Bottles Next is still in development but promises a more functional Windows app-emulation for Linux and macOS, building on existing tech.
Long gone are the days when running Windows applications under Linux was a difficult endeavor fraught with many challenges. Today, there are various applications for this purpose, using Wine as the foundation on which they stand, with Bottles being one of the most prominent in recent years.
It is a tool providing a convenient GTK-based graphical user interface (GUI) that makes it easier for users to manage and run Windows applications on Linux without needing to use command-line tools.
Bottles servers as a frontend for Wine, allowing users to create isolated environments (known as “bottles”) where Windows applications can be installed and run without interfering with each other or the host system. Here are its main areas of use for it.
Bottles Use Cases
- Gaming: Linux users can run Windows-only games on their systems.
- Software Compatibility: Run software only available for Windows, such as certain productivity apps or development tools.
- Testing and Development: Developers can test their applications in a Windows-like environment without needing an OS license or dual-boot setup.
Overall, Bottles provides a convenient and user-friendly way to manage and use Windows applications on Linux, leveraging the capabilities of Wine while providing additional features and ease of use.
But now, an exciting new addition to the existing one is coming, so let’s see what it is all about.
Meet Bottles Next
Still in development, the most important thing to note is that Bottles Next is not an upgrade over the existing Bottles but a completely separate app written from scratch intending to solve issues the current codebase makes impossible to fix, designed for scalability and extensibility over time.
In this regard, although Bottles’s backend and wineprefix management primarily rely on Python and shell commands, Bottles Next is moving toward using Go as its primary backend development language.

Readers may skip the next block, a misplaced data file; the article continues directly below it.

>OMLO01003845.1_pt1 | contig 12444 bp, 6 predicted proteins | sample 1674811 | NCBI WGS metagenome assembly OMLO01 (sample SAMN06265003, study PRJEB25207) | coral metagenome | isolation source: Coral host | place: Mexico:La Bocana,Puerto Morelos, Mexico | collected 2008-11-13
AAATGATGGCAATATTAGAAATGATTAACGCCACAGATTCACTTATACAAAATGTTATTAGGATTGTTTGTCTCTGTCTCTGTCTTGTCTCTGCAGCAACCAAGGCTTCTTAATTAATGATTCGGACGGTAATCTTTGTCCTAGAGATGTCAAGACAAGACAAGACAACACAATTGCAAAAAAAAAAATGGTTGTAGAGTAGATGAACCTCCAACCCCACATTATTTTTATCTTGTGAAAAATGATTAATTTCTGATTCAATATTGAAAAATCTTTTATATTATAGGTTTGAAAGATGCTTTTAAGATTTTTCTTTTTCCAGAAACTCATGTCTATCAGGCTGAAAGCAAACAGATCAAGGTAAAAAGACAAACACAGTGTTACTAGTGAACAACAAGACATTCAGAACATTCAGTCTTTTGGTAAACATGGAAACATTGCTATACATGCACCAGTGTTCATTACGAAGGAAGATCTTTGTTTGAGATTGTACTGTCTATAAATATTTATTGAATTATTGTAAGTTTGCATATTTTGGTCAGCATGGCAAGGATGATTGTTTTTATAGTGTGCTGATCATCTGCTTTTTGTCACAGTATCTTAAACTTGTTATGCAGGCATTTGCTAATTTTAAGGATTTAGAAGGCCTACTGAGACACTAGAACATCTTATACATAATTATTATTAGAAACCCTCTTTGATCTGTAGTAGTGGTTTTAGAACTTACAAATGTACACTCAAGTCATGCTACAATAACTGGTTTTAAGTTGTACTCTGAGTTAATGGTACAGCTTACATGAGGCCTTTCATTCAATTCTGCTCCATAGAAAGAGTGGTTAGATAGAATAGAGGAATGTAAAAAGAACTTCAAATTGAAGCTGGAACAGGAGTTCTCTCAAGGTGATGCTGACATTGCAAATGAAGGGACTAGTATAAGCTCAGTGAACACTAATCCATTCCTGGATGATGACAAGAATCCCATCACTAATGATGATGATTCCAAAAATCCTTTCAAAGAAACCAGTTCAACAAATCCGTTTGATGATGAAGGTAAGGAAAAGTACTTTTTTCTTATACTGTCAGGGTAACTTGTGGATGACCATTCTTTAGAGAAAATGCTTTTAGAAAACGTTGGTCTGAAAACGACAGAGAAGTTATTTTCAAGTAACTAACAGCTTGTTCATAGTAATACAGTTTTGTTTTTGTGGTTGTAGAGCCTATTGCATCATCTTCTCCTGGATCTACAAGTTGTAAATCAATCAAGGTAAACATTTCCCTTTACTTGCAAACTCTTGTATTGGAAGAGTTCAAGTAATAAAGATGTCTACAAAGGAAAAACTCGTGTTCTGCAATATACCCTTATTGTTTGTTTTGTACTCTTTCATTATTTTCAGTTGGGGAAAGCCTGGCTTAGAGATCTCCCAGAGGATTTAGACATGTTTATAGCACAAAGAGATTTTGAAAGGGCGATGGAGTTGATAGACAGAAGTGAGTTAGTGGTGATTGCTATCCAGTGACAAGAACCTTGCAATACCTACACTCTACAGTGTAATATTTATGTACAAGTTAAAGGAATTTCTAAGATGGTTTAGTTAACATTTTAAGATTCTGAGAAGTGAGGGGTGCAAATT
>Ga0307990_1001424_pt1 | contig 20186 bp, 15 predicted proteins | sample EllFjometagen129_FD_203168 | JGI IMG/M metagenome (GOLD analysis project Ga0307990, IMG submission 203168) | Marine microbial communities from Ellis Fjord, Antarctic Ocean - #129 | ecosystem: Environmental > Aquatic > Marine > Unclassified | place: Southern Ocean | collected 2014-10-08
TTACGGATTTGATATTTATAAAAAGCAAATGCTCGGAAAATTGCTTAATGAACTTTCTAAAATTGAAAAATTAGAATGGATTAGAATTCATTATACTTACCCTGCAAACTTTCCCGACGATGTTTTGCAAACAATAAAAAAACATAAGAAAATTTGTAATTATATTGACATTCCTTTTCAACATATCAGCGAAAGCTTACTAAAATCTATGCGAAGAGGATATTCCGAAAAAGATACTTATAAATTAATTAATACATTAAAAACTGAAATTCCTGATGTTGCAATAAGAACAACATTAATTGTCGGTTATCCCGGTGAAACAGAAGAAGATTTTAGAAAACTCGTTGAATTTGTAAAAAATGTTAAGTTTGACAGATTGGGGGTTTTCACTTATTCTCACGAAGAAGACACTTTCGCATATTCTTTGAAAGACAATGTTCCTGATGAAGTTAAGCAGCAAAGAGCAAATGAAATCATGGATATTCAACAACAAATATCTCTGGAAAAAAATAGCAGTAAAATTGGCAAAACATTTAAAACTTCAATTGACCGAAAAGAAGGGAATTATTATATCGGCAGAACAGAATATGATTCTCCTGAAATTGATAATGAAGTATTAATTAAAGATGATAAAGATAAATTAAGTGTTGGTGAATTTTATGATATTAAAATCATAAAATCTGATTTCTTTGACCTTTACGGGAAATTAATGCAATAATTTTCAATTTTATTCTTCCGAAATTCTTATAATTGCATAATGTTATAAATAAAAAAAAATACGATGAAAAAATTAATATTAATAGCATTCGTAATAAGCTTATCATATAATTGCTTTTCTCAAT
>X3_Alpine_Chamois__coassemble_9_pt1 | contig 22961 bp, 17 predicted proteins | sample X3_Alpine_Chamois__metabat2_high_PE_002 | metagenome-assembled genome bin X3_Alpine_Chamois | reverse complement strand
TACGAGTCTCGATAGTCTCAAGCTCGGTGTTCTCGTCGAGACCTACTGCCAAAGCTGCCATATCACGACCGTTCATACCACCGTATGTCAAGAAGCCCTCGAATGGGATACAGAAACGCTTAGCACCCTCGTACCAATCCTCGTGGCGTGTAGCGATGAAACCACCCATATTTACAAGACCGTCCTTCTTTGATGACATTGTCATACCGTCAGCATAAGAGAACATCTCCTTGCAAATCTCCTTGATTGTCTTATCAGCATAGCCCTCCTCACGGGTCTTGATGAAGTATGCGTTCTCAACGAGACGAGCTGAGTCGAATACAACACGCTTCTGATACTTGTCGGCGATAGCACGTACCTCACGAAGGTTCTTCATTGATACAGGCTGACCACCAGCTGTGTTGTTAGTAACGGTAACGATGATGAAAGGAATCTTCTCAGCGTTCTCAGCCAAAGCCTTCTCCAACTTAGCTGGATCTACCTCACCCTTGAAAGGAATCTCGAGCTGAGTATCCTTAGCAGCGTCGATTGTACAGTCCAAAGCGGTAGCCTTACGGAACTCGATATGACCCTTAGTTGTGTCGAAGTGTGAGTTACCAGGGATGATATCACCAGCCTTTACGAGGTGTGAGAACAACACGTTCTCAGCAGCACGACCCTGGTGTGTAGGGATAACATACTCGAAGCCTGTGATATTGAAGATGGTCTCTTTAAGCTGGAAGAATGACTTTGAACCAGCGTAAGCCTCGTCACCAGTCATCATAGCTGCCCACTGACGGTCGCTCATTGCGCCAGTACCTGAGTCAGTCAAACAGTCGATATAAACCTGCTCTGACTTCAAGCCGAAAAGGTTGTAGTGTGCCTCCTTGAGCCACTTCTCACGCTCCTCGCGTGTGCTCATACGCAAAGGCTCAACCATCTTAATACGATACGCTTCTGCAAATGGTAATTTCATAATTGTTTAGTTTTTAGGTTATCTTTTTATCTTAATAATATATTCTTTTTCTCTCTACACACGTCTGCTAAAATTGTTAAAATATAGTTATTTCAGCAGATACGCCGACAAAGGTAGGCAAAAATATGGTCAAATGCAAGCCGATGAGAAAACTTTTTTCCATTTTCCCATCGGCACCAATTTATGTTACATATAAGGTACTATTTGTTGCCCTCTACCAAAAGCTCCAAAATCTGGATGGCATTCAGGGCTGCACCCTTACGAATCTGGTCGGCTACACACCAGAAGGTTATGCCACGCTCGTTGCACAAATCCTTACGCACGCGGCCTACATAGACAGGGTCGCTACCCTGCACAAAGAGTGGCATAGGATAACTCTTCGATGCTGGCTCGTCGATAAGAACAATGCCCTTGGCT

The other exciting news is that until now, the app was only available to Linux users, but this is about to change. Bottles Next will also be available to macOS users, who can use it to run Windows apps on their systems.
The Next mode will simplify Bottles usage significantly with no individual bottle management. At the same time, the Classic mode will use a layering concept to isolate applications, dependencies, and configurations, providing users with the same bottle management capabilities as before.
Each application will have its own set of settings, such as DXVK, VKD3D, FSR, desktop resolution, environment variables, launch options, dependencies, etc.
We continue with another significant change Bottles Next will bring – a fully revamped user interface, relying on an Electron-based user interface (with TypeScript and VueJS 3), offering a modern and customizable user experience.
Special attention has also been paid to gamers, one of the app’s main user groups. For example, the app will be Steam Deck ready, thanks to the Large Coverage mode. Moreover, the entirely revamped Library will allow personalized covers, easy access to software settings, usage time stats, and more.
Furthermore, it will also recommend which software to add without users needing to search through their bottles.
Finally, an optional cloud feature in Bottles Next will let you share your environments online with friends and quickly back up and restore your bottles and applications with a single click.
I know what you’re thinking: “What will happen to bottles?” To give a piece of mind to all users, the short answer is nothing. It will continue to be a GTK-based app, existing in its current form and receiving support. Of course, quite expectedly, the developers’ main focus will be shifted to Bottles Next.
For detailed information, refer to the announcement.
When to Expect Bottles Next?
Well, that’s a question that even the app developers can’t answer definitively. As we pointed out at the beginning, Bottles Next is currently under active development, and there’s much more to do.
However, while entering the realm of speculation, we predict that the app will see the light of day in the next few months, to the delight of all Linux gamers and those needing to run Windows applications on their Linux systems.